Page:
Friday, July 4th 2014
- Debacle surrounding the Garth Brooks concerts is proof that we need to review the licencing system for concerts and outdoor events
- Must ensure tickets cannot be sold until a licence is granted
The fallout from Dublin City Council’s decision to refuse to grant licences for two out of the five Garth Brooks gigs has resulted in a meaningless blame game which is getting us nowhere. Trying to apportion blame to the promoters, or the City Manager, or the operators of Croke Park is pointless at this stage.
The reality is everyone involved was playing by the rules as they currently stand. Under our planning laws, events for more than 5,000 people require a licence. And there is nothing to stop promoters selling tickets before the licence is granted. In fact, doing so is probably the norm. The difference is, they got caught out this time round, and consumers are suffering as a result.
According to the current legislation, the application for a licence must be lodged with the local authority 16 weeks before an event, and the authority must allow five weeks to pass before making the decision on whether to grant the licence or not.
An amendment could be made to the current legislation stipulating that tickets cannot be sold until the licence is granted. An onus should be placed on local authorities to ensure the decision is made within a fixed timeframe. It would be acceptable for event organisers to promote the concert in advance, but tickets shouldn’t be sold until the licence is in place.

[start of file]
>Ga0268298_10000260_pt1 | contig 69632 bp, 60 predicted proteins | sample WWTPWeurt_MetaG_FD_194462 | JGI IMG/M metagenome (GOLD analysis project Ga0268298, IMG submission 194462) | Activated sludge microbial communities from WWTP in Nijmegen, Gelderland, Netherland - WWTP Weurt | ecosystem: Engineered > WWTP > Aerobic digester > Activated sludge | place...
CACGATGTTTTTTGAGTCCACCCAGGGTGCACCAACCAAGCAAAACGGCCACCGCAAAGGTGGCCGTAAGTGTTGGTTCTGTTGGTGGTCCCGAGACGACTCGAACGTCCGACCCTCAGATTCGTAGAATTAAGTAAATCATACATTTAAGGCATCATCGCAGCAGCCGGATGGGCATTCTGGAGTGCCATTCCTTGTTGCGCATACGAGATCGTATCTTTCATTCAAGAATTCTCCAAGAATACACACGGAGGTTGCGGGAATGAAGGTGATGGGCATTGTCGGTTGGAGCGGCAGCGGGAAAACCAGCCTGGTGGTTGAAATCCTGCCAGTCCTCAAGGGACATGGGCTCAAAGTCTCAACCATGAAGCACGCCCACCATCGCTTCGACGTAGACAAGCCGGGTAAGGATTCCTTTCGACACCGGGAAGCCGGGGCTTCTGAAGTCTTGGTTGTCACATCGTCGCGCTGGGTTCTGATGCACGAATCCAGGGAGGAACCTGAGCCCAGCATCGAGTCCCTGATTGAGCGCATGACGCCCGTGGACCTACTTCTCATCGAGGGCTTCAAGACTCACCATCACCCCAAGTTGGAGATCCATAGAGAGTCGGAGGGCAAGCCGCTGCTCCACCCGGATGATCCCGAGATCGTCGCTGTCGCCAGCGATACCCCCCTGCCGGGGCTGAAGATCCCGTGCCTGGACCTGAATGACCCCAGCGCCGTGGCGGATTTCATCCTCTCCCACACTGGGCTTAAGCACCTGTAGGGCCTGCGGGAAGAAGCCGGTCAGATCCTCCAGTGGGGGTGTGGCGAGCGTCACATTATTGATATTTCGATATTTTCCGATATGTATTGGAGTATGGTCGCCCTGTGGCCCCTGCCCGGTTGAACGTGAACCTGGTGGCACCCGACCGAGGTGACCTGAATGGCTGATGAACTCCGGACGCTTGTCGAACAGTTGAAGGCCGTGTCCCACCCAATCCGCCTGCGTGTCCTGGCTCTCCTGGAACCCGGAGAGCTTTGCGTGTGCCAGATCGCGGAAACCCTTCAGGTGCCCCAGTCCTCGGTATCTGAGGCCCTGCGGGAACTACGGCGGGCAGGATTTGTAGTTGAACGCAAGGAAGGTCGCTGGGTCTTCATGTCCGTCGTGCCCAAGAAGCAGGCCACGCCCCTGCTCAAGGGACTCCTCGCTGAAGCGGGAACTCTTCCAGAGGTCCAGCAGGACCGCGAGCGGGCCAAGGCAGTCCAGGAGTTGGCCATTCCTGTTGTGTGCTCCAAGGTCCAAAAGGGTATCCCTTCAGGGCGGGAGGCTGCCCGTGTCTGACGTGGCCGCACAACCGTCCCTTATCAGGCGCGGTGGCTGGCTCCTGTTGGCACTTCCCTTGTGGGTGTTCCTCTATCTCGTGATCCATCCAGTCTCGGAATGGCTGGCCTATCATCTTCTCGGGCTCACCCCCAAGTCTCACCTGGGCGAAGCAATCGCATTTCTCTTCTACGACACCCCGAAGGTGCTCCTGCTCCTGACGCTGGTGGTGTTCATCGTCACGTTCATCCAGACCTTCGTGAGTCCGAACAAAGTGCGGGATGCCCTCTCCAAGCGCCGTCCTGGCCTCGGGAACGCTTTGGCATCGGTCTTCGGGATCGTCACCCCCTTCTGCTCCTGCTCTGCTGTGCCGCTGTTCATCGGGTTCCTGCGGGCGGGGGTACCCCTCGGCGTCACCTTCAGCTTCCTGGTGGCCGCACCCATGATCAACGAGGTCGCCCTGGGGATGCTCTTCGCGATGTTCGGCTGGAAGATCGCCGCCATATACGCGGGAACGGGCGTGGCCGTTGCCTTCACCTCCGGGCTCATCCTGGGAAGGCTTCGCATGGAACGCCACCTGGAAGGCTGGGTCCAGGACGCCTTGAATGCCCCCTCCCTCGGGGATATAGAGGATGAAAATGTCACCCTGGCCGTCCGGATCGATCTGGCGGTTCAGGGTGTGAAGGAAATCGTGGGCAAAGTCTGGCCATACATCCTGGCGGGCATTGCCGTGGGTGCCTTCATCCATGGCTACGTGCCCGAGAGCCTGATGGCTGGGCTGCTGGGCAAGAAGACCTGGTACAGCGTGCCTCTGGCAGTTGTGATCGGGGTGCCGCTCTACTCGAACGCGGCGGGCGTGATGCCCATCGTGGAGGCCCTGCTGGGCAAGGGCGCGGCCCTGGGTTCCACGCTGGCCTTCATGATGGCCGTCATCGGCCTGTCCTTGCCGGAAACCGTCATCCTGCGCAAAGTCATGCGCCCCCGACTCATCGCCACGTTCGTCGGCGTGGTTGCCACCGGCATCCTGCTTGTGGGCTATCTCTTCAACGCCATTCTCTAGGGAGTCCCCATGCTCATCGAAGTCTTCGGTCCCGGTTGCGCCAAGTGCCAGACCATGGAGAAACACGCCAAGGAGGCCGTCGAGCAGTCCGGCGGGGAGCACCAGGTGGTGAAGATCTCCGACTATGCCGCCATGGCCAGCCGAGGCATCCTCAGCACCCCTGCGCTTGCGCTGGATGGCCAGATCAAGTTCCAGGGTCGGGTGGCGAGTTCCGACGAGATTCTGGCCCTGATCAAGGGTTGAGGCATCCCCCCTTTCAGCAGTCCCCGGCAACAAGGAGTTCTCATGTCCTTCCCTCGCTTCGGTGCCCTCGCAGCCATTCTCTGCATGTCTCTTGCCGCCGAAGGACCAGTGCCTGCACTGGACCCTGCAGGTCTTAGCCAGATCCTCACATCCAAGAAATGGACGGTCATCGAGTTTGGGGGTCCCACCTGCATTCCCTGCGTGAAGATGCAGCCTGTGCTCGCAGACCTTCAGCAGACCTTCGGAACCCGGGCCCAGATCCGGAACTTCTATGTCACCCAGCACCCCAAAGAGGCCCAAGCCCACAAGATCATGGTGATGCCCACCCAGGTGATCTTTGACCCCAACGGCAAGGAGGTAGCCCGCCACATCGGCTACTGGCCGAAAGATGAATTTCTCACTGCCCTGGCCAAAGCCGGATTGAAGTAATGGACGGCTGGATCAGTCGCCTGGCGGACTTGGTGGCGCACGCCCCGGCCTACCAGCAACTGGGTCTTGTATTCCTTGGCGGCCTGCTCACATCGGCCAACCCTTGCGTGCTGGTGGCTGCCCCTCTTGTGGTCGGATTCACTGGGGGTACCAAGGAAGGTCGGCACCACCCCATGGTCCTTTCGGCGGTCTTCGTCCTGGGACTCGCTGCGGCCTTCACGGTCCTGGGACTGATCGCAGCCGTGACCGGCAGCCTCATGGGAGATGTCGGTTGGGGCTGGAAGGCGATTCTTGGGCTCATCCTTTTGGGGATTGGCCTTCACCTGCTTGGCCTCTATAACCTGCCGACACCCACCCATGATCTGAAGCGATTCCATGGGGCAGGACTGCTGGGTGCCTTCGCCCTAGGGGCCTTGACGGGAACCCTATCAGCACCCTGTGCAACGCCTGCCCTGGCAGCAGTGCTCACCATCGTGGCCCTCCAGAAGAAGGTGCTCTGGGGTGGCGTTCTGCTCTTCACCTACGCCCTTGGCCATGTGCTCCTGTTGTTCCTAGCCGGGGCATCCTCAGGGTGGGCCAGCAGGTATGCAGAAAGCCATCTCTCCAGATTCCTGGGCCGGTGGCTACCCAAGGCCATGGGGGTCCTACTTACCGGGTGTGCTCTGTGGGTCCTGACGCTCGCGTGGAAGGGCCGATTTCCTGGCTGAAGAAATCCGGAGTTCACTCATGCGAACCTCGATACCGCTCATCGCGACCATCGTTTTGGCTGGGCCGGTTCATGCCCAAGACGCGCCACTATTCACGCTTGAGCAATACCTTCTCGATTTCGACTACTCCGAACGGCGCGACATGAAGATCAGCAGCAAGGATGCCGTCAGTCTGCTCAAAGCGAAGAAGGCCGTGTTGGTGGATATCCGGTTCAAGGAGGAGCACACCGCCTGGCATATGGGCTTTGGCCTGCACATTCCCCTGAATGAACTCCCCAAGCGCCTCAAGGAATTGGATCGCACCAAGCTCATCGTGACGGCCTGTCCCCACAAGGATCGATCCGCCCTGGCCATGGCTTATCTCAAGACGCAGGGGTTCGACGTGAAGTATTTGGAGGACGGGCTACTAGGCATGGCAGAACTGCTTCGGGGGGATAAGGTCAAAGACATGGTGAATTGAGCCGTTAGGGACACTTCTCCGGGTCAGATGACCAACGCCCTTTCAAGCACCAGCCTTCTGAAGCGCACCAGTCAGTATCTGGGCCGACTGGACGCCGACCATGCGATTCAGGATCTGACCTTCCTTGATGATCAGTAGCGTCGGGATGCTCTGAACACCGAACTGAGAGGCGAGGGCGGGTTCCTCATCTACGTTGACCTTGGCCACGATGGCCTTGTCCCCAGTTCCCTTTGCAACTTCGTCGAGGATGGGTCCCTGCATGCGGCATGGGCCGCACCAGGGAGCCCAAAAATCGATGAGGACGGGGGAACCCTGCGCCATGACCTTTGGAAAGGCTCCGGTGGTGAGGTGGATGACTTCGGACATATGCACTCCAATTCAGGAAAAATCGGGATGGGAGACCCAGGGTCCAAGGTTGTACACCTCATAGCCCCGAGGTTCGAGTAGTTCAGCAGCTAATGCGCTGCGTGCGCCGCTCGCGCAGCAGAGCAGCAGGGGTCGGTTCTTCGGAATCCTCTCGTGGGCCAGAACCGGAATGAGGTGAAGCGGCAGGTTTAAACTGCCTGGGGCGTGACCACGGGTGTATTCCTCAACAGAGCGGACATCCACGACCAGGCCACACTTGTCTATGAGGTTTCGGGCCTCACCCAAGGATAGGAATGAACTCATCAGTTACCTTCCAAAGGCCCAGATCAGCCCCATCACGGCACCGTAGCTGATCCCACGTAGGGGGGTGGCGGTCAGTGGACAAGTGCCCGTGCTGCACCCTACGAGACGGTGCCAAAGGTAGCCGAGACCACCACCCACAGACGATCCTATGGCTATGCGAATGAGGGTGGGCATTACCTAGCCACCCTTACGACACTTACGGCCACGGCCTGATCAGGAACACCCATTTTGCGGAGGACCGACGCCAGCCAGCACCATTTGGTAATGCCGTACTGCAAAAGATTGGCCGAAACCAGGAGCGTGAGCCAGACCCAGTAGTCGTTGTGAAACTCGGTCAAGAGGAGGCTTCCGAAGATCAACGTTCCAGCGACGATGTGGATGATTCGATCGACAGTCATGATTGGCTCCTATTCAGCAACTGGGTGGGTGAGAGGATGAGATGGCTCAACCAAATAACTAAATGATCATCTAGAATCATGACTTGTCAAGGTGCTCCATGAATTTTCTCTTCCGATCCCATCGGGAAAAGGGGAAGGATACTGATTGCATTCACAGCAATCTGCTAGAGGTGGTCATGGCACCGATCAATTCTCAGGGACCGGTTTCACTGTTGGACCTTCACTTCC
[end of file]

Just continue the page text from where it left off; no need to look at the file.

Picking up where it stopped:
I do not see how this would cause any major problems. It is unusual for licences not to be granted. But only by changing the system will we ensure that we will avoid a situation in the future where hundreds of thousands of ticket holders are left out of pocket and deeply disappointed.
Clearly, an immediate solution needs to be found for the 400,000 ticket holders who still don’t know for definite whether any or all of the concerts will go ahead in just a few weeks’ time. But we also need to prevent this sort of debacle from happening again in the future.